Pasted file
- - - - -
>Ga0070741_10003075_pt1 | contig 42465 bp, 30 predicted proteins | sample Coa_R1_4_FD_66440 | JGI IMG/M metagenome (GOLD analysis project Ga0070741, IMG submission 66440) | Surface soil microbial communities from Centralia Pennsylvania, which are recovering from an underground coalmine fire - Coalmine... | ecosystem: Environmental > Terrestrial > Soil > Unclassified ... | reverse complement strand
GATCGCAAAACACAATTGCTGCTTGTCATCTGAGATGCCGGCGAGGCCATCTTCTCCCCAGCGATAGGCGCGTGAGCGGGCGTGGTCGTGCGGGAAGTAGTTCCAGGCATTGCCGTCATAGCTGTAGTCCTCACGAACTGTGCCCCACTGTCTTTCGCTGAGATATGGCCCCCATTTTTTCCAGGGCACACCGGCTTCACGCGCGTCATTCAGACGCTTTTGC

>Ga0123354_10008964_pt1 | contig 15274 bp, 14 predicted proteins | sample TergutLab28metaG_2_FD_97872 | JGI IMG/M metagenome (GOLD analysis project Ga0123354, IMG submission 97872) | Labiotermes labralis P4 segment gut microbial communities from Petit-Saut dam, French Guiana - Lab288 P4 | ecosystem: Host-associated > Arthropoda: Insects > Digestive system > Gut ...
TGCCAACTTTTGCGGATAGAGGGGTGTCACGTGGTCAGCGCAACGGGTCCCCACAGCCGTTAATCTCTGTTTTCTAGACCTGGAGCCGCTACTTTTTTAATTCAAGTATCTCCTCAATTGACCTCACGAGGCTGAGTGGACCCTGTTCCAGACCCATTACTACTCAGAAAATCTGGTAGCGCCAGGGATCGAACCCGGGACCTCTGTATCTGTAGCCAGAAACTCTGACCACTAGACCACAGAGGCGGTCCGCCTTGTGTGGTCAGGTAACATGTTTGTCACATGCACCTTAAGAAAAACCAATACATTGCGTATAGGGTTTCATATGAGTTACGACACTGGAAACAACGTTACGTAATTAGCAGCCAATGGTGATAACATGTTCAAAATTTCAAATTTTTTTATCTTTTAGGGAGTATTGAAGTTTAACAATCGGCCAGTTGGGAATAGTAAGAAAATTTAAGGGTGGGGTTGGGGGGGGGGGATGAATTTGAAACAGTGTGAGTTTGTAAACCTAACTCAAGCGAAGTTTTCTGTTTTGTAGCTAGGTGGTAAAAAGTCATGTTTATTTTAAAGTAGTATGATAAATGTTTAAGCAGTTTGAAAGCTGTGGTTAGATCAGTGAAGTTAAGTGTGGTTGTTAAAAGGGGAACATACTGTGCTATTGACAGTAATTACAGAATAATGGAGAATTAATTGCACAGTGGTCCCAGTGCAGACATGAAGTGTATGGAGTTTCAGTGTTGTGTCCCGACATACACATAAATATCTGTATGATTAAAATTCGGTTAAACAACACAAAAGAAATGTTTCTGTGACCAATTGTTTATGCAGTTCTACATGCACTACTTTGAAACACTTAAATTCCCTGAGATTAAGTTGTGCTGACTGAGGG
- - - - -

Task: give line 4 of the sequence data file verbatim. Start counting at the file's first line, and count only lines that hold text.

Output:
TGCCAACTTTTGCGGATAGAGGGGTGTCACGTGGTCAGCGCAACGGGTCCCCACAGCCGTTAATCTCTGTTTTCTAGACCTGGAGCCGCTACTTTTTTAATTCAAGTATCTCCTCAATTGACCTCACGAGGCTGAGTGGACCCTGTTCCAGACCCATTACTACTCAGAAAATCTGGTAGCGCCAGGGATCGAACCCGGGACCTCTGTATCTGTAGCCAGAAACTCTGACCACTAGACCACAGAGGCGGTCCGCCTTGTGTGGTCAGGTAACATGTTTGTCACATGCACCTTAAGAAAAACCAATACATTGCGTATAGGGTTTCATATGAGTTACGACACTGGAAACAACGTTACGTAATTAGCAGCCAATGGTGATAACATGTTCAAAATTTCAAATTTTTTTATCTTTTAGGGAGTATTGAAGTTTAACAATCGGCCAGTTGGGAATAGTAAGAAAATTTAAGGGTGGGGTTGGGGGGGGGGGATGAATTTGAAACAGTGTGAGTTTGTAAACCTAACTCAAGCGAAGTTTTCTGTTTTGTAGCTAGGTGGTAAAAAGTCATGTTTATTTTAAAGTAGTATGATAAATGTTTAAGCAGTTTGAAAGCTGTGGTTAGATCAGTGAAGTTAAGTGTGGTTGTTAAAAGGGGAACATACTGTGCTATTGACAGTAATTACAGAATAATGGAGAATTAATTGCACAGTGGTCCCAGTGCAGACATGAAGTGTATGGAGTTTCAGTGTTGTGTCCCGACATACACATAAATATCTGTATGATTAAAATTCGGTTAAACAACACAAAAGAAATGTTTCTGTGACCAATTGTTTATGCAGTTCTACATGCACTACTTTGAAACACTTAAATTCCCTGAGATTAAGTTGTGCTGACTGAGGG